In addition to numerator challenges, denominators derived from census and civil registration and vital statistics (CRVS) are often grossly inaccurate. The availability of census data from multiple time points together with accurate CRVS data is necessary for accurate population projections. However, the availability of these data are limited particularly in Sub-Saharan Africa and Asia. Globally, it is estimated that only 59 % of infants younger than 12 months have their births registered and only 33 % in Sub-Saharan Africa and Asia. Globally, 53 % of deaths are not registered and the proportion of unregistered deaths is likely to be much higher in LMICs. Additionally, there is limited information on migration in LMICs making it impossible to adjust for that in estimating target population for the various RMNCH interventions.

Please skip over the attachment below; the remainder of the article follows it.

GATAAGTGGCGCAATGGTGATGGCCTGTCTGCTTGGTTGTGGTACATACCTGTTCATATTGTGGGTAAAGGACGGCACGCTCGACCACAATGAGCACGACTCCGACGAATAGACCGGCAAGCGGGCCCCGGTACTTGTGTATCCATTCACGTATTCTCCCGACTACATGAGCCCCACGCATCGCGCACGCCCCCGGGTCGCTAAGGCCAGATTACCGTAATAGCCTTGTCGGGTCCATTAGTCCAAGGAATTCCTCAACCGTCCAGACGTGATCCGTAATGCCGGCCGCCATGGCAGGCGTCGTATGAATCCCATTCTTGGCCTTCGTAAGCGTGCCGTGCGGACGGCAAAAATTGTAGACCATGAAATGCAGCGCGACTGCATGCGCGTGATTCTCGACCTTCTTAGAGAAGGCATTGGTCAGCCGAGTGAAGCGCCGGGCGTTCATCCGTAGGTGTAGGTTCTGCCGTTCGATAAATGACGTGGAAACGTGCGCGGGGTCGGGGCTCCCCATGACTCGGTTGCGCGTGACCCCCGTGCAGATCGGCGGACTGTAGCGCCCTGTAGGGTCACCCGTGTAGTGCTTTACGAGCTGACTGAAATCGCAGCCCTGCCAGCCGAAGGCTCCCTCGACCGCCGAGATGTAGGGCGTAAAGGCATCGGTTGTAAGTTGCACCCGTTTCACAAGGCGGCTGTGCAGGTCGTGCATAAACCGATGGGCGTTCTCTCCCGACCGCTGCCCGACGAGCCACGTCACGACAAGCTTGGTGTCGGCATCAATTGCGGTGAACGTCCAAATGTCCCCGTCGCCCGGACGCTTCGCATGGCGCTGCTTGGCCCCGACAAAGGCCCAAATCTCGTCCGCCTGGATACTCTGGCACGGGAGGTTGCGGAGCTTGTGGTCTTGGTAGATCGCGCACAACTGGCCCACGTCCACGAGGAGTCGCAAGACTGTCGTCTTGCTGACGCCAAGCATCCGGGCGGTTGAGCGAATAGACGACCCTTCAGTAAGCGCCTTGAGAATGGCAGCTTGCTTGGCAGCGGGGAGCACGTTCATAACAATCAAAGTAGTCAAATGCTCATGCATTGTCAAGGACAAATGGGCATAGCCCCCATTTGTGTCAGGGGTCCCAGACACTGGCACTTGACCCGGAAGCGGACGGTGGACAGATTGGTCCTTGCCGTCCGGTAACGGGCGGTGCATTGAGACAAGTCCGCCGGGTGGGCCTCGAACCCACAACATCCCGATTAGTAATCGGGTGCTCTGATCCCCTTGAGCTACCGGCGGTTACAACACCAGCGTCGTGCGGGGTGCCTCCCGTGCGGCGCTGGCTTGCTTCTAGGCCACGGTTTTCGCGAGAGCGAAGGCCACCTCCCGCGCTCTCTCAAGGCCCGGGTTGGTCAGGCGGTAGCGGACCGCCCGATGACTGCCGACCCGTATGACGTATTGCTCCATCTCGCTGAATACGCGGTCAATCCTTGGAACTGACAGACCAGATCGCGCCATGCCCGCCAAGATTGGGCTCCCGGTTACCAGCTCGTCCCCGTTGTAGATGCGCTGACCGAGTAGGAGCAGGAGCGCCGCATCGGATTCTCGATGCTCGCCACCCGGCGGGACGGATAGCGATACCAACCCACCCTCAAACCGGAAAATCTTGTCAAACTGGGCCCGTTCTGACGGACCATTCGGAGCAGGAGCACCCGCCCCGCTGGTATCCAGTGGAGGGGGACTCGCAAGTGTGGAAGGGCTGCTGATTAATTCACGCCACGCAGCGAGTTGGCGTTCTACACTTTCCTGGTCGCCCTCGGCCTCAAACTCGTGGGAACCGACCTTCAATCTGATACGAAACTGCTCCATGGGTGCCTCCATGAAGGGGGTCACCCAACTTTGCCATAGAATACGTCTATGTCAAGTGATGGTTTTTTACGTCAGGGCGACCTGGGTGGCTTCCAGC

The availability of recent and appropriate population level census data is rare in many LMICs. For example, the Democratic Republic of Congo, Ethiopia, Burkina Faso, and Afghanistan held their latest population census in 1984, 2007, 2006 and 1979, respectively. In other countries like Nigeria, not only is the census data old, but the accuracy is highly contested[31, 32]. Given these challenges, the population projection for key RMNCH indicators using census data in LMICs is problematic. When the denominator for a defined intervention is overestimated or under-estimated, the resulting coverage becomes unexpectedly low or high. It is common to see estimated RMNCH indicator coverage from LMICs exceeding 100 %, partly as a result of incorrectly estimated target population (denominator too low) or numerator (too high)[5, 26, 33].